Until his death last Thursday, James MacArthur was the last surviving star of the original “Hawaii Five-O.” We take a fond look back at the first fab “Five-O” foursome.
When news broke that James MacArthur had died, cries of “Book ‘em, Danno!” resounded across cyberspace. MacArthur, of course, played Danny “Danno” Williams on the classic cop show “Hawaii Five-O” and had been the last surviving star of the original “Five-O.” His passing would seem to mark the end of an era.
While the stars of the first series are gone, the “Five-0” lives on in a new generation of Hawaiian cops determined to book ‘em. The reboot of “Hawaii Five-0” (with a zero replacing the letter O of old) premiered in September 2010. But before we pass the reins, let’s take a look back at the “Five-O” stars we’ve loved and lost.
Jack Lord (1920 – 1998) was the star of the original show (although some would argue that his hair was the real star). Born John Joseph Patrick Ryan, he was a well-rounded kid, with early skills in painting, horseback riding, and football—the last of which earned him a scholarship to NYU. He earned his degree in fine arts and then began a stint in the Merchant Marine. As an actor, he worked on Broadway, in movies, and on TV—and a few years before “Hawaii Five-O,” was offered a chance to play Captain Kirk in the first “Star Trek” series. When Lord requested a bit too much compensation (including 50 percent ownership of the show), the role went to William Shatner instead.
That might be just as well, because Shatner was an iconic Kirk, and it left Lord available to take his biggest and most recognizable role—Detective Steve McGarrett of “Hawaii Five-O.” The leader of a team of officers who bring down criminals, secret agents, and crime rings, McGarrett is also the character who brought us the show’s famous catchphrase—“Book ‘em, Danno!” Hazy memories may make us remember that order coming at the end of every show, but in fact it was only used on some episodes. McGarrett was just as likely to say “Book ‘em—Murder One” or plain old “Book ‘em.”
Kam Fong Chun (1918 – 2002)—or Kam Fong, as he was billed on the show—was actually born Kam Tong Chun. His first teacher taught him to write his name incorrectly, and after years of confusion, he gave up and legally changed it to the incorrect version. Chun was a Hawaii native who worked at the Pearl Harbor Shipyard and happened to be an eyewitness to the famous 1941 attack there. Later, he became one of Honolulu’s best-known character actors—and served in Honolulu’s police department—before being cast on the show that would bring him nationwide recognition.
Chun’s “Hawaii Five-O” character, Chin Ho Kelly, was the Hawaiian-Irish family man who quietly got the job done. McGarrett’s third in command, he was known for his affirmatives (“OK, Boss”) and his stern look. After Chun decided to leave the show in its 10th season—because he thought it was getting too predictable—Chin Ho’s character was killed while on an undercover mission. “It was a life that was worth it,” his last words went. “It was a life that mattered.”
Zoulou (his preferred spelling) or Zulu was also a native Hawaiian, born Gilbert Lani Kauhi (1937 – 2004). He was an accomplished surfer and was well-known in Waikiki as a “beachboy” and a DJ.
Zoulou appeared on the first four seasons of “Hawaii Five-O” as Kono Kalakaua, the burly sidekick. Descended from Hawaiian royalty, Kono was unexpectedly quiet, reserved and ethical. Zoulou didn’t leave the show by choice—he was fired after loudly complaining that his character’s stereotypical portrayal was racist (the “‘yes boss, no boss’ routine,” in his words). However, James MacArthur considered him a beloved co-worker and recalled how Zoulou helped the rest of the cast pronounce Hawaiian words in the dialogue.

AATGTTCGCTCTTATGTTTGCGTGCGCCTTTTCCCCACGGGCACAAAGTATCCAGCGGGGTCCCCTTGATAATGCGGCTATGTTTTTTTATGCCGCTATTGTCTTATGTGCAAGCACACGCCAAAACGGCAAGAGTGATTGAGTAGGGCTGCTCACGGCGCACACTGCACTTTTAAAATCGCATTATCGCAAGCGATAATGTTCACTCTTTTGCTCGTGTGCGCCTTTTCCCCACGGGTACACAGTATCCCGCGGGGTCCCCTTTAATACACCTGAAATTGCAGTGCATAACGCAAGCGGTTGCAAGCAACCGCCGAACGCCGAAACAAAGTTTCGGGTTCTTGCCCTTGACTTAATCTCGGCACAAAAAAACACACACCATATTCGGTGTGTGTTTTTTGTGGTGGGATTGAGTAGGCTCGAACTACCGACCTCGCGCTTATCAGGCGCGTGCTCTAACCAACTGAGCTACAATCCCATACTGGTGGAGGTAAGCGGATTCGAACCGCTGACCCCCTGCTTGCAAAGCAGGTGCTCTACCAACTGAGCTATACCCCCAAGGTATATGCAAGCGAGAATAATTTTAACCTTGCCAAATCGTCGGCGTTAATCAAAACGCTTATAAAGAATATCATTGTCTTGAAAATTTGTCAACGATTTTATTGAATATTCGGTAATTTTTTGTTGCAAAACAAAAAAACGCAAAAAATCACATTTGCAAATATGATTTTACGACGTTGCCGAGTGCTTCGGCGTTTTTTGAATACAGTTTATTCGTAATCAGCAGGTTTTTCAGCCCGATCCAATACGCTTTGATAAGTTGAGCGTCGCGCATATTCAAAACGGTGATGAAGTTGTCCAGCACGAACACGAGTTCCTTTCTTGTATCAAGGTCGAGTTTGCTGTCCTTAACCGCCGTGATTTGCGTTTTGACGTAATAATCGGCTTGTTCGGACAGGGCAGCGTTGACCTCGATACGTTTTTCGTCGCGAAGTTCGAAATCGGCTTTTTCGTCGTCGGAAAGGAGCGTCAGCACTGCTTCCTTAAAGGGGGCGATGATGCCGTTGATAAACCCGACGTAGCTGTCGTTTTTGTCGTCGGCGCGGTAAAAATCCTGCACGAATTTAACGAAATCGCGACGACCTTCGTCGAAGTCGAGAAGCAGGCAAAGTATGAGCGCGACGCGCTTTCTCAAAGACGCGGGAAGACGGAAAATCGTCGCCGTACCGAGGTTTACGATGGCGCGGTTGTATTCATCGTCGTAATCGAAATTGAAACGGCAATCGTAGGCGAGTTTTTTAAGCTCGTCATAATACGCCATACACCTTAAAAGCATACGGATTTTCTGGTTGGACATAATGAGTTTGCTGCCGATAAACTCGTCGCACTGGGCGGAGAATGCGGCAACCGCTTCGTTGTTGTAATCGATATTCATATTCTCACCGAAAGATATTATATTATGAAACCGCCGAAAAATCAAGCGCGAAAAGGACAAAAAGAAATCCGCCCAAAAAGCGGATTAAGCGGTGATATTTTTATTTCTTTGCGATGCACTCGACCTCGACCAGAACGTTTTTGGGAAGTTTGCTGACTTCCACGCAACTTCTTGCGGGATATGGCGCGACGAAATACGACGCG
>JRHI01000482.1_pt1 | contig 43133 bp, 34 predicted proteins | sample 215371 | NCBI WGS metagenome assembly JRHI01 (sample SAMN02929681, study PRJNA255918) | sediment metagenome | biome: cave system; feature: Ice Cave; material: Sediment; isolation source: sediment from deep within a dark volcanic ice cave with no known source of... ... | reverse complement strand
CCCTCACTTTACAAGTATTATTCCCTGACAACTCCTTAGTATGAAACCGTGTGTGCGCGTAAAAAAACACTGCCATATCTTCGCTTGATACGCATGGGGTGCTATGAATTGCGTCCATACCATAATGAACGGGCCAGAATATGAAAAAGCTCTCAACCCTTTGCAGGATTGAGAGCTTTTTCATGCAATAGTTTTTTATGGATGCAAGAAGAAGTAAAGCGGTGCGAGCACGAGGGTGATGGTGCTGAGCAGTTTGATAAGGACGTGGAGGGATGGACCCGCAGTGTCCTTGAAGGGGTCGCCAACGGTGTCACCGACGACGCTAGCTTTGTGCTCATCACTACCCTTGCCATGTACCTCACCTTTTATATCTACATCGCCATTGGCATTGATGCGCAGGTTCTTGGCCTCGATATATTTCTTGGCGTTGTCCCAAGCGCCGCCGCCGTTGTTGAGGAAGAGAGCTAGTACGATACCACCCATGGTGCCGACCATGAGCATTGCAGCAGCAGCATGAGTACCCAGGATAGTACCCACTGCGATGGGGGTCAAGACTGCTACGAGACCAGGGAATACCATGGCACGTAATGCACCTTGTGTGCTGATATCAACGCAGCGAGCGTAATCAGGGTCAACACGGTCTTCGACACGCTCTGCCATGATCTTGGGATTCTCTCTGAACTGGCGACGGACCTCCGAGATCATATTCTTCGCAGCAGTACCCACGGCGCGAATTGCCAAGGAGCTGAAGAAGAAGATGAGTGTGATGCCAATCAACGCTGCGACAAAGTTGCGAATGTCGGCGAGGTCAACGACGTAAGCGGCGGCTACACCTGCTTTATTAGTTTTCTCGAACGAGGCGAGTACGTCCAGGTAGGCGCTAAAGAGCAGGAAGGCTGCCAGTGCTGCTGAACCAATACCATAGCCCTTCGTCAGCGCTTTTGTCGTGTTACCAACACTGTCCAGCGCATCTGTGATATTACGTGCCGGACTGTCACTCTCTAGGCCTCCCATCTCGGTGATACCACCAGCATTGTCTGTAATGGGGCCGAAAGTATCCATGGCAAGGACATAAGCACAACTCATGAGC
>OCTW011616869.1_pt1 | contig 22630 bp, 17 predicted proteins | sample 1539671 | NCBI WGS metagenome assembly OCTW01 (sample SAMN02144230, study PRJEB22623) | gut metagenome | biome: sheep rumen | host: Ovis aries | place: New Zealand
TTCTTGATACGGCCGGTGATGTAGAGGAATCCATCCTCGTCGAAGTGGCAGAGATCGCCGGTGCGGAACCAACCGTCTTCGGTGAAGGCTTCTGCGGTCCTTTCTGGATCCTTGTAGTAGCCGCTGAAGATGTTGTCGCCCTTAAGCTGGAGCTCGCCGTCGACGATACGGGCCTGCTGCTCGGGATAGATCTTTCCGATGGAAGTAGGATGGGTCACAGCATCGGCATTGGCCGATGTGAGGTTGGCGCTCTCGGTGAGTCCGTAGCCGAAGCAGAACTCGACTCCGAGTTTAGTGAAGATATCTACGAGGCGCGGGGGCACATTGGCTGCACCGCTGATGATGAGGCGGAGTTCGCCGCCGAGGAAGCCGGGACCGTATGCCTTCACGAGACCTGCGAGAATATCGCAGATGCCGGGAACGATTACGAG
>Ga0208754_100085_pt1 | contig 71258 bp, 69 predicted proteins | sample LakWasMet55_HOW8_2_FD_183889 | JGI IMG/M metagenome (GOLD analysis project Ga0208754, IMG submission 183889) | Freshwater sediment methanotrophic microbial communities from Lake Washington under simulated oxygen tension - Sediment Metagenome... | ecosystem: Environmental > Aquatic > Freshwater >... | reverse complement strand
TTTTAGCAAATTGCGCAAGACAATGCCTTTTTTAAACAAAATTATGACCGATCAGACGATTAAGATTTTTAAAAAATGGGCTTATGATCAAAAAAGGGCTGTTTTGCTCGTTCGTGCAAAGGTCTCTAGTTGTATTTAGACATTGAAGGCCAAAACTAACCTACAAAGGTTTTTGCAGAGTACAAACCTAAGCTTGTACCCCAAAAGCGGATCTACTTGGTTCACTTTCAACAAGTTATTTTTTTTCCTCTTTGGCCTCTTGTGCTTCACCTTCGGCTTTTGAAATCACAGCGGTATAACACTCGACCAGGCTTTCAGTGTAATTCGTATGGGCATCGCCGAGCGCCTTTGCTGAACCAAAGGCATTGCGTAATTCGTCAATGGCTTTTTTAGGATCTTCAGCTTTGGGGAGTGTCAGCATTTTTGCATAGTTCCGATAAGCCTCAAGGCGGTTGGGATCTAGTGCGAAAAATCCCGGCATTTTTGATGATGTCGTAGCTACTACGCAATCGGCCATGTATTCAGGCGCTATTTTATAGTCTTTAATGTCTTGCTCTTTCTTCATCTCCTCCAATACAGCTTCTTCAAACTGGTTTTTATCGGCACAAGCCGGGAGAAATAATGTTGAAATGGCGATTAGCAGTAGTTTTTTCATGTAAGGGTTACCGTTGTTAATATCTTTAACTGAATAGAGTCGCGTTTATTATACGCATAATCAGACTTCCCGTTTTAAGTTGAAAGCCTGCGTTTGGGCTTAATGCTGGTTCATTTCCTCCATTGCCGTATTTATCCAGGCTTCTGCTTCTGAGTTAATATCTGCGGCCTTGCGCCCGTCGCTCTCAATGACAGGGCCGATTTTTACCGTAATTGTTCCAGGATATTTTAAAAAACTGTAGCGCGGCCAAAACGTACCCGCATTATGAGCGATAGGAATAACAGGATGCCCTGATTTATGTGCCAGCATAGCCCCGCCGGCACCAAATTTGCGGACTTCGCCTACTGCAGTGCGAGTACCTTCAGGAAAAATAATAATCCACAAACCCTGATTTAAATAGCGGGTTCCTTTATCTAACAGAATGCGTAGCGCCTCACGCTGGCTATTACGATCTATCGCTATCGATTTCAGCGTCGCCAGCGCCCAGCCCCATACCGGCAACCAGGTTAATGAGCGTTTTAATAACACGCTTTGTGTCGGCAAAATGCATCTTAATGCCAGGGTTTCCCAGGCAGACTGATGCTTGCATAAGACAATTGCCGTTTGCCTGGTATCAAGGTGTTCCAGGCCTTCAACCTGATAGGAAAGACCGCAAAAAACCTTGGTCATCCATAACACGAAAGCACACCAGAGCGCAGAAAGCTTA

And then there’s good old Danno, James MacArthur (1937 – 2010), the last of the “Five-O” detectives to stick around. An L.A. native, MacArthur was a football player in school, as well as the child of show-biz parents—screenwriter Charles MacArthur and actress Helen Hayes. As a young man, he worked extensively on stage and in films, but he—like the others we’ve looked at—is known best for one iconic role.
MacArthur was given the role of Danny Williams after the original actor cast in the part didn’t play well with test audiences who viewed the pilot. Producers remembered MacArthur’s good work in the movie “Hang ’em High” and brought him on. As McGarrett’s second in command, Danno was an expert in defusing bombs (a skill which often came in handy), a handwriting expert, and a favorite for undercover work. When MacArthur decided to leave the show after its 11th season, the 12th and final season went on as if he had never been there—no explanation for the departure was offered by the show, and McGarrett never again mentioned his name.
The new generation of “Hawaii Five-0” includes Alex O’Loughlin (“Moonlight,” “Three Rivers”) as McGarrett; Scott Caan (son of James Caan, he played Turk Malloy in the “Ocean’s 11” trilogy) as Danno; Daniel Dae Kim (Jin from “Lost”) as Chin Ho; and a gender change with Grace Park (“Battlestar Galactica”) as Kono.
Will the new “Hawaii Five-0” make it to future seasons? Reviews and numbers are favorable so far, and folks love the show’s good-looking cast. Even if it doesn’t have Jack Lord’s distinctive hair or James MacArthur’s boyish charm working for it, the new show has retained one really crucial piece of the “Five-O” legacy: that awesome theme song. It just might do the trick.
Note: As of May 2010, the “Hawaii Five-0” reboot is still cruising. Now in its 9th season, the show has seen some actors come and go, though stars O’Loughlin and Caan remain. Will it make it to 12 seasons like its predecessor? Stay tuned!